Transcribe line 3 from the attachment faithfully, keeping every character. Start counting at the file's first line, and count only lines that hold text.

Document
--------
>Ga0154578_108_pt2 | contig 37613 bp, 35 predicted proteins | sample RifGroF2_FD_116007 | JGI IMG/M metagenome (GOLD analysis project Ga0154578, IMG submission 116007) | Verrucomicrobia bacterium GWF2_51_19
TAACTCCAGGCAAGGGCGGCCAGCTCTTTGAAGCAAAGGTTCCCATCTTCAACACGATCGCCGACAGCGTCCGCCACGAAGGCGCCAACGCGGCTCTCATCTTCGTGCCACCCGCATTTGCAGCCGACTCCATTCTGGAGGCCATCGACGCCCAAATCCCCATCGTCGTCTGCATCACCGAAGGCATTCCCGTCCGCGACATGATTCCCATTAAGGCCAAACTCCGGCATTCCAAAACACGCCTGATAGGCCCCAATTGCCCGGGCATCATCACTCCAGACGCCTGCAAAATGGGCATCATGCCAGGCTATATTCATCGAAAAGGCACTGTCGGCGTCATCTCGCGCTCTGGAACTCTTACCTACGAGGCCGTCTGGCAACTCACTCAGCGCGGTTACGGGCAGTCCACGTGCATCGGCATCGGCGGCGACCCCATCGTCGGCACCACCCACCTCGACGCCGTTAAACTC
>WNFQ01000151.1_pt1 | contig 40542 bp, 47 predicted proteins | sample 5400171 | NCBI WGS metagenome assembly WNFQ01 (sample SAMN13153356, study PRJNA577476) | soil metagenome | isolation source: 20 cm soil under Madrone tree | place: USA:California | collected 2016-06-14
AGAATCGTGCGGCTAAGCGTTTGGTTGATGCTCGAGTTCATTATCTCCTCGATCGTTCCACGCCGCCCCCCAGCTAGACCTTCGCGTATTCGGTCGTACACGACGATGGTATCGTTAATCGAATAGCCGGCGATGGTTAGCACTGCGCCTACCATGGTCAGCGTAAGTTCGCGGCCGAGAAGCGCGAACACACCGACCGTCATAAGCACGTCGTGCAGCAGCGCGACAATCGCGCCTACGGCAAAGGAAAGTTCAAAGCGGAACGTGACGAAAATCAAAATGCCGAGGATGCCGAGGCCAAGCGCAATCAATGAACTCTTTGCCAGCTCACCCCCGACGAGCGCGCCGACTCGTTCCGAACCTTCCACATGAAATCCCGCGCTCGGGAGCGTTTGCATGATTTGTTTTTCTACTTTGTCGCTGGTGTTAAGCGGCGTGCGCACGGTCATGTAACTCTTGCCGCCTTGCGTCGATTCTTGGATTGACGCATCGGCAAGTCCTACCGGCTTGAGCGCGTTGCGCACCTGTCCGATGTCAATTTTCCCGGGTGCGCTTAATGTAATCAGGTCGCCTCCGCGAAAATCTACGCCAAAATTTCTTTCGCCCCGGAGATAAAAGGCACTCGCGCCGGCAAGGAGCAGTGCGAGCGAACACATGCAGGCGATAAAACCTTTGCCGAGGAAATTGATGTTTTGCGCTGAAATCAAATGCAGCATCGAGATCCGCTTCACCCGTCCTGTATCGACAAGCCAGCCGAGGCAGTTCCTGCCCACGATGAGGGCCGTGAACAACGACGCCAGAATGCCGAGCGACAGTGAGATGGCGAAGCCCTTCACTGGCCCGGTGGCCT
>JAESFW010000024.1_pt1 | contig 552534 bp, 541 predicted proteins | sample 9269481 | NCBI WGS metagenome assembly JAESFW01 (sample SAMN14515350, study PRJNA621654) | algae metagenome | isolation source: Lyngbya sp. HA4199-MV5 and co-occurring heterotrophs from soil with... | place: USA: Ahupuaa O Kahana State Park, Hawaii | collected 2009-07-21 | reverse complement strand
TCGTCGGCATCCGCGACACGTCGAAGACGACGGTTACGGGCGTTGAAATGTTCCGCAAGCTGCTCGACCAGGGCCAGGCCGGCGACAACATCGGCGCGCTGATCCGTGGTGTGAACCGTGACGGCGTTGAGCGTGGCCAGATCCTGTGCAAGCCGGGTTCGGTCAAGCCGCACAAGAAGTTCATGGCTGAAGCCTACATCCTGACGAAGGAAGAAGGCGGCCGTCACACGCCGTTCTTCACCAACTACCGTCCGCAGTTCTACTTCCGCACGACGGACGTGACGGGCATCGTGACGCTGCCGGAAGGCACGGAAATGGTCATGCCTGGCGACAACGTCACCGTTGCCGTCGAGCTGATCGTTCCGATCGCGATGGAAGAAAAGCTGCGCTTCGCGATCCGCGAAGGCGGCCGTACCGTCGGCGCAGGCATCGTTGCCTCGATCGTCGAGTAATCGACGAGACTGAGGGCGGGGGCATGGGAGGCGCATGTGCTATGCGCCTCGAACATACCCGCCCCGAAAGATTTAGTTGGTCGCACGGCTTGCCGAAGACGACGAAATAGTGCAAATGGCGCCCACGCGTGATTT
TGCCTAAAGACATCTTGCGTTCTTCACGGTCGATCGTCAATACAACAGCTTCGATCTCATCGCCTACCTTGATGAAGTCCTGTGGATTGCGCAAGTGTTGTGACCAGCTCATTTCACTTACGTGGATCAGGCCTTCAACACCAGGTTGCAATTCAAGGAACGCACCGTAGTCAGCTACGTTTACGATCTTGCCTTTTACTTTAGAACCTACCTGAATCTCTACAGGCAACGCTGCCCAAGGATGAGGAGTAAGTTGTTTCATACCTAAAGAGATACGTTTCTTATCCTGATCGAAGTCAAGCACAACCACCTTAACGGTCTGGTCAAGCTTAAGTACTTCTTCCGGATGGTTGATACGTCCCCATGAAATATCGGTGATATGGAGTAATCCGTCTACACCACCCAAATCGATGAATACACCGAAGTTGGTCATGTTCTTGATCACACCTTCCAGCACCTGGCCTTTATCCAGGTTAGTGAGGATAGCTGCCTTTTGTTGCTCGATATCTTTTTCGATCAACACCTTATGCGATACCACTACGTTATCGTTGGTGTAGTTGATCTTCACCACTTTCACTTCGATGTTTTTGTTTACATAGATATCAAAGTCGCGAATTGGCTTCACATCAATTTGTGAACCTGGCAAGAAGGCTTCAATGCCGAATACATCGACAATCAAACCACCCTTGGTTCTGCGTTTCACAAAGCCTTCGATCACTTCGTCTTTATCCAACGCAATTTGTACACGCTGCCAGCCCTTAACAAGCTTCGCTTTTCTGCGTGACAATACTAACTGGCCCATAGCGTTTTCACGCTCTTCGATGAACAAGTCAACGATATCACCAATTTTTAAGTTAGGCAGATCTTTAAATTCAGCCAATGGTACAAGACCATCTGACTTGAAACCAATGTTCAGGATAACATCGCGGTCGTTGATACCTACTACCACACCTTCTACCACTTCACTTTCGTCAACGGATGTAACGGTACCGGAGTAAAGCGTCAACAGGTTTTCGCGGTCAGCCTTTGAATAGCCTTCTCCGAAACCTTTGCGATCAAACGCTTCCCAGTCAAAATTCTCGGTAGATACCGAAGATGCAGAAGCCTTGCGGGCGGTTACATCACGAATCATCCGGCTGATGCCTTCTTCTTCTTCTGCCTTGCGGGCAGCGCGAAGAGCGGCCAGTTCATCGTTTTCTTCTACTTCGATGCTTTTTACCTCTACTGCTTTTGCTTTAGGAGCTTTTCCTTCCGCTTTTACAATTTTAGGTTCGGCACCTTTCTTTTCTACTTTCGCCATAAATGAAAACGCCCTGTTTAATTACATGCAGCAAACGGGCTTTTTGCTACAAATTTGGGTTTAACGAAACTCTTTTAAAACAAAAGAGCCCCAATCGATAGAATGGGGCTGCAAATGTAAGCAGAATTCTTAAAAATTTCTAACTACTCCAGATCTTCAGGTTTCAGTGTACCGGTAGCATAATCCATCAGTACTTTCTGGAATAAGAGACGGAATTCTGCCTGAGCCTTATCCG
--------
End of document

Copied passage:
>WNFQ01000151.1_pt1 | contig 40542 bp, 47 predicted proteins | sample 5400171 | NCBI WGS metagenome assembly WNFQ01 (sample SAMN13153356, study PRJNA577476) | soil metagenome | isolation source: 20 cm soil under Madrone tree | place: USA:California | collected 2016-06-14